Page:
Good news, D.C. United fans! Toronto FC is coping with a schedule that, in the short term, is even crueler than the Black-and-Red’s. United’s seven games in twenty-two days will eventually be worse, but in the near term they have games today, then on Wednesday, and then again next Saturday. TFC plays today, on Wednesday - the first leg of the Voyageurs Cup final - and then on Friday (a game they can’t reschedule because BMO Field can’t be prepared for the Toronto Argonauts on Sunday if the game is pushed back a day). Life is rough up north, but maybe it could help United?
And they’re going to need that help. The Reds are atop the league standings with 29 points. They have the best points-per-game rate (1.93). Only three teams have scored more than their 26 goals on the season, and only two have given away fewer than the 15 they’ve conceded. They have the best goal difference in MLS, they’re unbeaten at home (5W-2D-0L), and they were on a 7W-1D-0L overall run until the wheels came off in their 3-0 loss to the New England Revolution back on June 3rd.
They’re strong at the top of their roster. Sebastian Giovinco is the best player in MLS. Jozy Altidore is arguably in the best form of his life, give or take his best season in the Netherlands with AZ. Victor Vazquez is leading MLS in assists despite only signing with TFC after the season had begun; he is, at worst, a strong candidate for Newcomer of the Year. Michael Bradley’s name is justifiably written in ink on the USMNT team sheet. Justin Morrow is the best left-sided defensive player in MLS, by a comfortable margin.
Normally that means they’re really weak once you get down to player #10 or so, but TFC is also the deepest team in the league. They’re good enough that Tosaint Ricketts, Armando Cooper, Jonathan Osorio, Benoit Cheryou, Raheem Edwards, and Nick Hagglund are all sitting the bench if everyone is fit.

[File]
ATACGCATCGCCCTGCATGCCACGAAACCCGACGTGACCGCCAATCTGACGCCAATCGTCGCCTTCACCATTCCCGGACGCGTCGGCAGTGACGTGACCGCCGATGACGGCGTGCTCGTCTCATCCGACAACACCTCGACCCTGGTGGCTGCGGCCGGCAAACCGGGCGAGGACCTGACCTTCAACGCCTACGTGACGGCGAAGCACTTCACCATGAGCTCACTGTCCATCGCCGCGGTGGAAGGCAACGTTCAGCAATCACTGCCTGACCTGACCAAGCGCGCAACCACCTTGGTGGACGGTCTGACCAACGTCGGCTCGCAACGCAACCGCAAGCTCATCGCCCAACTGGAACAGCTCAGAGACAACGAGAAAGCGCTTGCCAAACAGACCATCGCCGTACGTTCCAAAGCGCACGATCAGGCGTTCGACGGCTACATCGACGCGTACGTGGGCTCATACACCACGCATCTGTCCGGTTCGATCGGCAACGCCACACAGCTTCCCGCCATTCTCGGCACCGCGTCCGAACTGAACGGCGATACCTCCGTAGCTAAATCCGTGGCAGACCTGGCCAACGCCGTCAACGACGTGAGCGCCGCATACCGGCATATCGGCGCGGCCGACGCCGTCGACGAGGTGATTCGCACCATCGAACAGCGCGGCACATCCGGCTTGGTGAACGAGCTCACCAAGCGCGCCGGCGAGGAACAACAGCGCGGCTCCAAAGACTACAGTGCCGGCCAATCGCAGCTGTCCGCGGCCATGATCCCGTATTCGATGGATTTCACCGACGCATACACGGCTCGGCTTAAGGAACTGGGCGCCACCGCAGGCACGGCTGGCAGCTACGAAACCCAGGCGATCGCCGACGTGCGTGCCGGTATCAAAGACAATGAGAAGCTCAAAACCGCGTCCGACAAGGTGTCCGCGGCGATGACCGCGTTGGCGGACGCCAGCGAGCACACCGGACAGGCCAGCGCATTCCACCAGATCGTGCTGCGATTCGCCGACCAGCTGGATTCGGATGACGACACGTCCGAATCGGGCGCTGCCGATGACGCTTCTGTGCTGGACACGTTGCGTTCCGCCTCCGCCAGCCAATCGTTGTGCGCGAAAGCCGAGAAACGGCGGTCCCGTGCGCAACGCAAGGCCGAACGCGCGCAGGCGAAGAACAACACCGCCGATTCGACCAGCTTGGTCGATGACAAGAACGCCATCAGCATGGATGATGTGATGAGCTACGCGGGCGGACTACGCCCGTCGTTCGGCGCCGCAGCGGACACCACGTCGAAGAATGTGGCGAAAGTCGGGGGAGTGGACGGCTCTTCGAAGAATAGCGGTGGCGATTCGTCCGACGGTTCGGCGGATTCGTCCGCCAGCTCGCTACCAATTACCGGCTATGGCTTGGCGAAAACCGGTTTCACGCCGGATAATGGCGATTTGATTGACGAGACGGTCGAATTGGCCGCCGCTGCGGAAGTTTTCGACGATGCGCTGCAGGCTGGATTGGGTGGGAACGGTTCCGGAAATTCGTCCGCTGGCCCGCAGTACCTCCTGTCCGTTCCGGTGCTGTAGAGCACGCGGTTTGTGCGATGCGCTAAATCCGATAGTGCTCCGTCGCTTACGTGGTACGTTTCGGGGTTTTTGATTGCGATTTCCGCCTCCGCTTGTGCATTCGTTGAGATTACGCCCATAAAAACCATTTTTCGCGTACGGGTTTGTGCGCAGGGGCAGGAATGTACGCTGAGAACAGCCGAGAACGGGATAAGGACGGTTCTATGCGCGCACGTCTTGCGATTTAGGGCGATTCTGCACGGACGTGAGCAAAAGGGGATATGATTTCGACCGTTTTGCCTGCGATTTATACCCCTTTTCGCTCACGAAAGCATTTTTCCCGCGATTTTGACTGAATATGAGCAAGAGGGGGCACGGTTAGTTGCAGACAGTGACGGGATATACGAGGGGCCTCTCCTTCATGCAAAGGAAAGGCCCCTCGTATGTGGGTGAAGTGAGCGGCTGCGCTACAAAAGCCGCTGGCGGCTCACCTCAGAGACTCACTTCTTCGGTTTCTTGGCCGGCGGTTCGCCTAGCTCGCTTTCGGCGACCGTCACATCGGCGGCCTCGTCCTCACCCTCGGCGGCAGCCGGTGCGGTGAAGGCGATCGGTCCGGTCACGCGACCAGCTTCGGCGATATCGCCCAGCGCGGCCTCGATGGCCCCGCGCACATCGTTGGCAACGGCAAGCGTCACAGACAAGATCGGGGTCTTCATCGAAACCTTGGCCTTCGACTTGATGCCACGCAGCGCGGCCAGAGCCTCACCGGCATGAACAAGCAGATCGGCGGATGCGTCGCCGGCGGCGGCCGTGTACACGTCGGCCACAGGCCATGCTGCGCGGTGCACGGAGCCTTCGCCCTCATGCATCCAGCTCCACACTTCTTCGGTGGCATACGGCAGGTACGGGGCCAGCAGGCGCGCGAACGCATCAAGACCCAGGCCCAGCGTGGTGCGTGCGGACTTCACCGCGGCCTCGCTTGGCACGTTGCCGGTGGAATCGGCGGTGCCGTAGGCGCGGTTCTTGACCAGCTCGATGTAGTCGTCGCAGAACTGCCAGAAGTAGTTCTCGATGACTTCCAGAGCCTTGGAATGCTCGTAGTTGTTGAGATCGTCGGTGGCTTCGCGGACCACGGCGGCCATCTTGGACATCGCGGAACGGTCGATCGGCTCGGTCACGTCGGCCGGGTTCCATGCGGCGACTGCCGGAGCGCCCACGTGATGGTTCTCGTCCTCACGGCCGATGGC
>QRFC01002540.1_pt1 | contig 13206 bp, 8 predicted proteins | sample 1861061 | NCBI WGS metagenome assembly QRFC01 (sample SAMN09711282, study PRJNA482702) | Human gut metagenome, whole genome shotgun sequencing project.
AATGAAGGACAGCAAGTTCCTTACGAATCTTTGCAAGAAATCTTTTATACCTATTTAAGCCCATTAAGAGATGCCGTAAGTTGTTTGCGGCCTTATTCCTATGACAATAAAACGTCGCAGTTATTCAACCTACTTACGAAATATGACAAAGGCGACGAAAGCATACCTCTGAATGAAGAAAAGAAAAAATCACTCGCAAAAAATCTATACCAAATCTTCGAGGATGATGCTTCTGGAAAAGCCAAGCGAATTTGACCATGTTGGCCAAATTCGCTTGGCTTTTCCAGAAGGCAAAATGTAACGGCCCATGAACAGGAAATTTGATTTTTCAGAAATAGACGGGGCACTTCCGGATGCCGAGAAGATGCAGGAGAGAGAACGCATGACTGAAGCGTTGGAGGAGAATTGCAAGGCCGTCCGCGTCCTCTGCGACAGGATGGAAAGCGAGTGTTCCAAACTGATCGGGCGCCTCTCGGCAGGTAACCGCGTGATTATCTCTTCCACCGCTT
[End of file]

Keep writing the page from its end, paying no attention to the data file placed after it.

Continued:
Ricketts and Hagglund are out, but other than that, Greg Vanney has his full roster to call on. While there is a chance we see some rotation due to that aforementioned schedule congestion, TFC is still going to put a team on the field that will make them the overwhelming favorite:
In goal, Alex Bono used an injury to Clint Irwin to take over the starting job. Oddly, Irwin was given a start as soon as he was deemed fully fit back in early May, but it was just a one-off. Bono has held the job since then, though that seems like a bit of an odd choice. Bono is a solid young goalkeeper, but he hasn’t shown anything to make one think that he’d easily hold off the 2016 version of Irwin. It’s hard to say that Irwin is not at that level with any certainty, though, because he’s barely played this season.
On the right side of the back three, Eriq Zavaleta has been solid and reliable. The issues he had as part of a back four - confused decision-making about when to step and when not to, mostly - are lessened with Drew Moor making all the decisions, while his speed and quickness allow him to flare out wide when needed. Still, if United can feed the ball to (probably) Patrick Nyarko in space along the touchline, they might be able to get Zavaleta to make a bad choice.
Going back to Moor, he’s returned from an absence caused by a heart arrhythmia. Fortunately that has cleared up, and the veteran has returned to his organizer role. However, if Vanney wants to keep him ready for the Wednesday-Friday barrage, Hagglund could rotate in. It would be hard to blame Vanney for thinking about making a switch given that United has 10 goals on the season.
On the left, Chris Mavinga has bounced back from a poor start to his MLS career to look solid enough. He’s certainly still the weak link here, though, and he sometimes seems unprepared for the physicality of MLS. However, he has shown signs of the qualities that got him games in Ligue 1 and the Russian top flight, and his speed certainly masks some of his mistakes.